For years, scholars have debated whether God’s wrath, as taught in the New Testament is personal or impersonal. That is to say, whether ‘wrath’ is some that can be ascribed directly to God, describing something of his hostility towards sin, or that it merely describes the inevitable consequences of sin, the misery and self-destruction that it brings.
Writing in Aspects of the Atonement, I. Howard Marshall, finds the following points ‘decisive’:-
1. To allow that sinners bring calamity upon themselves does not exclude the idea that the calamity is not from God. To assert this would be to set up a false antithesis.
2. The language of judgment, as used in the New Testament, strongly implies a deliberate action of God, and not the outcome of an impersonal process. If God is the personal agent in judgment, then he is the personal agent in wrath, the first expressing God’s action against sin and the second his attitude towards it.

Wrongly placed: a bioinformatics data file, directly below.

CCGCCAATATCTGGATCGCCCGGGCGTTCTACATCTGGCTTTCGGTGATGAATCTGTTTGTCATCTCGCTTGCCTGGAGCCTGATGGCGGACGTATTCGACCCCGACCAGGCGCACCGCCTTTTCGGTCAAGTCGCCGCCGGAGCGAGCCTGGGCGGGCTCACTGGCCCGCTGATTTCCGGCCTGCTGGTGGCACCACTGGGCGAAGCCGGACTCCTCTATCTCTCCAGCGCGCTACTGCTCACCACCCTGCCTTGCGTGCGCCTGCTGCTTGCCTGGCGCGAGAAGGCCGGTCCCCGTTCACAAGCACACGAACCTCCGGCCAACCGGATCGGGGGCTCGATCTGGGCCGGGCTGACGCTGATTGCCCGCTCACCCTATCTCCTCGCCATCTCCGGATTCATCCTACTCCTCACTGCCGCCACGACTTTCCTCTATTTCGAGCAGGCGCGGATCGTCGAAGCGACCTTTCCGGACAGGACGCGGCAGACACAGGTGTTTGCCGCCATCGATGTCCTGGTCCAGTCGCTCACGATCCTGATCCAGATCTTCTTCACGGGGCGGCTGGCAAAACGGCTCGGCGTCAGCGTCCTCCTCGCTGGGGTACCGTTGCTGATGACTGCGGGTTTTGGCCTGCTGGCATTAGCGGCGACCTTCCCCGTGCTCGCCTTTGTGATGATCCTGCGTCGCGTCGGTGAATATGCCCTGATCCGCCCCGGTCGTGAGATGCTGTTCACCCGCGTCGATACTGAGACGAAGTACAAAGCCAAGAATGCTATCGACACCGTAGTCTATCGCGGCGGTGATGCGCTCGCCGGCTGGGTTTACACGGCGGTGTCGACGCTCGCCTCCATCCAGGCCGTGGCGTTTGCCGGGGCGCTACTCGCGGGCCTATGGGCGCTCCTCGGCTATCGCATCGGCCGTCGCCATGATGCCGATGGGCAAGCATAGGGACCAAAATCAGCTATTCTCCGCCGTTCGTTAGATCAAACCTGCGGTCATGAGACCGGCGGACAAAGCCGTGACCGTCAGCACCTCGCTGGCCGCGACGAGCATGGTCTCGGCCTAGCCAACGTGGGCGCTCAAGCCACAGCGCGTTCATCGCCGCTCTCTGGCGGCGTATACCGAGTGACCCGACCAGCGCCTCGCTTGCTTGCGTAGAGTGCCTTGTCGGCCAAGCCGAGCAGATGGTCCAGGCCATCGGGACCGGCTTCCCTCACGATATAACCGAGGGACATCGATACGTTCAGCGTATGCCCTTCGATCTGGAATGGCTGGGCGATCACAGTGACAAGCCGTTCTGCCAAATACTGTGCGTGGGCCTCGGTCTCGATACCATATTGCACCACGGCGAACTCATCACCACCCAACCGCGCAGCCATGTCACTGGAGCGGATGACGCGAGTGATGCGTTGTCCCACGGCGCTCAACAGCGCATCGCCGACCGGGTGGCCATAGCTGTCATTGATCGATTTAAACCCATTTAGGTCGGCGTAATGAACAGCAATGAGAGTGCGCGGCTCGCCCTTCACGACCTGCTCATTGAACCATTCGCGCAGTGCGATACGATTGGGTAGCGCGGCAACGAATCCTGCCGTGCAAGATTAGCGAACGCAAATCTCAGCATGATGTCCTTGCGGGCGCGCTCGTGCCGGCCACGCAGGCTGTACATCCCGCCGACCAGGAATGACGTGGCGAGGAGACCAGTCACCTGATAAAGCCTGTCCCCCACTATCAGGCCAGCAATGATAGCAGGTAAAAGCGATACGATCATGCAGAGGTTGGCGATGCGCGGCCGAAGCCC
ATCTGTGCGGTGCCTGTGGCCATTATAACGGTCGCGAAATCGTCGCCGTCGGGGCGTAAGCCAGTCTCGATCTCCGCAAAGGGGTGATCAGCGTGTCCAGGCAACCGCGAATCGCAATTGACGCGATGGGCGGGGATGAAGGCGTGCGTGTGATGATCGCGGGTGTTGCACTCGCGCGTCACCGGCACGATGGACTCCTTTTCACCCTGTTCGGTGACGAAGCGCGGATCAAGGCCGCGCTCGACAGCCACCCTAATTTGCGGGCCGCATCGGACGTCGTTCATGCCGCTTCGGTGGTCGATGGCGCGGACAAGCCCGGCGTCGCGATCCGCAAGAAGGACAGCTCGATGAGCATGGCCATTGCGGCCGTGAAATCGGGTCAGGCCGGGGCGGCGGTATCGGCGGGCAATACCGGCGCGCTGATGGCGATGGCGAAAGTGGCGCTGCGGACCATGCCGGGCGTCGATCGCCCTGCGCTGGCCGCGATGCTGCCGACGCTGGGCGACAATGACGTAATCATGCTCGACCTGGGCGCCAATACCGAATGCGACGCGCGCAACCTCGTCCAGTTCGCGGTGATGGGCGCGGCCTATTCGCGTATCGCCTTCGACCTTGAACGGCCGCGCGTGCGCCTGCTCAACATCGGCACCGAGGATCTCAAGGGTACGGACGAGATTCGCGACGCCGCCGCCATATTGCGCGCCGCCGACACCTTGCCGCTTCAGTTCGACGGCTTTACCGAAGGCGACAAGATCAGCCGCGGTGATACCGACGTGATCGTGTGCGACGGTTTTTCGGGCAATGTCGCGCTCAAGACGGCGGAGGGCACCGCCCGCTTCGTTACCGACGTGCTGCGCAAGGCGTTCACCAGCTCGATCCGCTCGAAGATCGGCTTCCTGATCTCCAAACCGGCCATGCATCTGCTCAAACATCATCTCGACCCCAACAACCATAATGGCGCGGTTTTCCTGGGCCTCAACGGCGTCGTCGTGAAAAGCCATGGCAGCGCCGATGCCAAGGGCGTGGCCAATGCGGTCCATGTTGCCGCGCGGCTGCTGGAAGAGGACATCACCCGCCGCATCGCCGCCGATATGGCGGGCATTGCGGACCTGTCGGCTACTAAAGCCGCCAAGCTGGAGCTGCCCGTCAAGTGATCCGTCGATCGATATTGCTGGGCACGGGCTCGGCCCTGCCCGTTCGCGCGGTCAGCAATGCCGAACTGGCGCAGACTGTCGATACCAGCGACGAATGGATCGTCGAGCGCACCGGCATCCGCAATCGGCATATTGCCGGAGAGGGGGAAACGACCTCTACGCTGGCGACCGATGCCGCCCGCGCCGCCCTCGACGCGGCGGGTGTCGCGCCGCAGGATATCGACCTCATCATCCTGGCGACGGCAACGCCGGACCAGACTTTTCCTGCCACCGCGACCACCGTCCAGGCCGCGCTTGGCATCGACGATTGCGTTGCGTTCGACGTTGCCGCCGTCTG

3. So too with reconciliation. The fact that God now receives sinners through the merits of what Christ has done for them argues that there was a previous time when he regarded them as rebels and liable to the consequences of their rebellion.
4. If we accept that God feels other emotions, such as compassion, then surely he feels other emotions, including revulsion against evil. He is at liberty to begin to be wrathful (cf. Rom 3:5; 9:22) and equally at liberty to turn from it (Exod. 32:12; 2 Chr. 12:12; Ps. 37:8; Hab. 3:2), or decline to exercise it (1 Thess. 5:9). If we agree that God feels pain when he sees his creatures suffer, them we must allow that he feels anger against those who cause that suffering.
5. God’s wrath is not affected by those limitations that so often accompany human anger. It is not arbitrary or uncontrolled. It is for this reason that we are forbidden from taking revenge, but rather commanded to ‘leave it to God’ whose ways are always just and right.
6. It is a mistake to assert that ‘wrath is not an essential attribute of God’. Rather, the God of the Bible ‘is fundamentally holy and loving, and both of these attributes are relational; they find expression in grace and mercy towards his creation and yet also judgment and wrath when that creation is spoiled by sin.’